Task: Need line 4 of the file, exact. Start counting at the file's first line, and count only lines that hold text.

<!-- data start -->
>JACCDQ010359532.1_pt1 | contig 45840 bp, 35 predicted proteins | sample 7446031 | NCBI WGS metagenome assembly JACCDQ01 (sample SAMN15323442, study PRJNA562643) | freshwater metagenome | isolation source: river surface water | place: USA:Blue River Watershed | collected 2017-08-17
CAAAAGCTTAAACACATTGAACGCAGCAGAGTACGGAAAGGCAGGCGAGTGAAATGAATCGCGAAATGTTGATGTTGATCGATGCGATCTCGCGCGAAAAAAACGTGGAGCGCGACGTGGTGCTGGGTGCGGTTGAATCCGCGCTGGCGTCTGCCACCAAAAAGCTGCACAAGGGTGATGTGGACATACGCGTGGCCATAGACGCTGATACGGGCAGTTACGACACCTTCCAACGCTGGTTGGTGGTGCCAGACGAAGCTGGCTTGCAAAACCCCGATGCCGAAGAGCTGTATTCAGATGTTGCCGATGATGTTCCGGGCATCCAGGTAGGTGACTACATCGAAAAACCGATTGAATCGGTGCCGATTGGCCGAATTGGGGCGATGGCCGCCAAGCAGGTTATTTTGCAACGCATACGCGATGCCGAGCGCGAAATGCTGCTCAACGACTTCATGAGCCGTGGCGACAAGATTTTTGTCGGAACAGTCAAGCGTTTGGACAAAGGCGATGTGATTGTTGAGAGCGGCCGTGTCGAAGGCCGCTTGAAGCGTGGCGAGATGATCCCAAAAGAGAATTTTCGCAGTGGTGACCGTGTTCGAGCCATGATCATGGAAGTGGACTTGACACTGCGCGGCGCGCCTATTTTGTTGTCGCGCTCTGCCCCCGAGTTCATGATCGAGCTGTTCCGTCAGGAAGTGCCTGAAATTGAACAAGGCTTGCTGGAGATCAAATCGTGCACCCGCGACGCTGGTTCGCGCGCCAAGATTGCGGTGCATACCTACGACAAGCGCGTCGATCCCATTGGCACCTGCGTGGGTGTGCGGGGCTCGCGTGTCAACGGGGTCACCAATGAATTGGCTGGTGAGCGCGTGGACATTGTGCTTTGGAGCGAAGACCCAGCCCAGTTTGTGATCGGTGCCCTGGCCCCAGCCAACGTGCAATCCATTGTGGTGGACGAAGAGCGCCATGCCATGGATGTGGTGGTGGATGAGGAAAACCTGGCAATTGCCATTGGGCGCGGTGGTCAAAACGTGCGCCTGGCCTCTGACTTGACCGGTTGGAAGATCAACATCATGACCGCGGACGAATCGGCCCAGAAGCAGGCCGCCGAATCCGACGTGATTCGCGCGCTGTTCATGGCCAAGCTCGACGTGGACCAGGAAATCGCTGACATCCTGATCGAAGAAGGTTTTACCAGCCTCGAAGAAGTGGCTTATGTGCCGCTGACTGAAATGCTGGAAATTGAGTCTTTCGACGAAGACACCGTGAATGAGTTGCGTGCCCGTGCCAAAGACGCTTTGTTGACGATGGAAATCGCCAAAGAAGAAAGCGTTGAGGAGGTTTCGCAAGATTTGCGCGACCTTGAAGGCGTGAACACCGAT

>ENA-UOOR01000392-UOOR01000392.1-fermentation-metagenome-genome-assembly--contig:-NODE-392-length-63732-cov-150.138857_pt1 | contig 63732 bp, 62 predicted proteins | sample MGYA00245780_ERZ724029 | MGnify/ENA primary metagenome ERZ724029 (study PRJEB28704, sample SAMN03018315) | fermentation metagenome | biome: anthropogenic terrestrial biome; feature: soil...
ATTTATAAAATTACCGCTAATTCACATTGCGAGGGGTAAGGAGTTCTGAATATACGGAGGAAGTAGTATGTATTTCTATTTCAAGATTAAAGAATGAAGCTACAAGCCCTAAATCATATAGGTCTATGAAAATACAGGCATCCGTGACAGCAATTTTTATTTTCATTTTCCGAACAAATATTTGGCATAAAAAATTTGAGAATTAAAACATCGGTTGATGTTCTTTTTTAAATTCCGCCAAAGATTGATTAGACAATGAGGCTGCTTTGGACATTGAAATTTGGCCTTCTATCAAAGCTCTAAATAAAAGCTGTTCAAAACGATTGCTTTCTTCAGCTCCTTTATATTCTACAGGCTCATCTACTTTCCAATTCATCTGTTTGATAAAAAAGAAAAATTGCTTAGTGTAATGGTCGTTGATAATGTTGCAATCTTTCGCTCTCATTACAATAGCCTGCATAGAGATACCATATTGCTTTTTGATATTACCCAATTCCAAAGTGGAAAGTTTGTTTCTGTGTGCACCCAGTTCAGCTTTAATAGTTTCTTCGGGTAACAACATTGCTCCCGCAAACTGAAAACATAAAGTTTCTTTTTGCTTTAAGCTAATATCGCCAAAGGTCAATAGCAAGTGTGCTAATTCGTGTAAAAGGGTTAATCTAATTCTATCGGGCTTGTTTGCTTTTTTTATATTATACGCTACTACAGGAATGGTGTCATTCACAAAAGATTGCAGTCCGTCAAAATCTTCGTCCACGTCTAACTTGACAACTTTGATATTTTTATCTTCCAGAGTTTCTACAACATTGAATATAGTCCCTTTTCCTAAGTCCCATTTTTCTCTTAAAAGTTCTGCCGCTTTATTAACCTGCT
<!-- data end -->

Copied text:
ATTTATAAAATTACCGCTAATTCACATTGCGAGGGGTAAGGAGTTCTGAATATACGGAGGAAGTAGTATGTATTTCTATTTCAAGATTAAAGAATGAAGCTACAAGCCCTAAATCATATAGGTCTATGAAAATACAGGCATCCGTGACAGCAATTTTTATTTTCATTTTCCGAACAAATATTTGGCATAAAAAATTTGAGAATTAAAACATCGGTTGATGTTCTTTTTTAAATTCCGCCAAAGATTGATTAGACAATGAGGCTGCTTTGGACATTGAAATTTGGCCTTCTATCAAAGCTCTAAATAAAAGCTGTTCAAAACGATTGCTTTCTTCAGCTCCTTTATATTCTACAGGCTCATCTACTTTCCAATTCATCTGTTTGATAAAAAAGAAAAATTGCTTAGTGTAATGGTCGTTGATAATGTTGCAATCTTTCGCTCTCATTACAATAGCCTGCATAGAGATACCATATTGCTTTTTGATATTACCCAATTCCAAAGTGGAAAGTTTGTTTCTGTGTGCACCCAGTTCAGCTTTAATAGTTTCTTCGGGTAACAACATTGCTCCCGCAAACTGAAAACATAAAGTTTCTTTTTGCTTTAAGCTAATATCGCCAAAGGTCAATAGCAAGTGTGCTAATTCGTGTAAAAGGGTTAATCTAATTCTATCGGGCTTGTTTGCTTTTTTTATATTATACGCTACTACAGGAATGGTGTCATTCACAAAAGATTGCAGTCCGTCAAAATCTTCGTCCACGTCTAACTTGACAACTTTGATATTTTTATCTTCCAGAGTTTCTACAACATTGAATATAGTCCCTTTTCCTAAGTCCCATTTTTCTCTTAAAAGTTCTGCCGCTTTATTAACCTGCT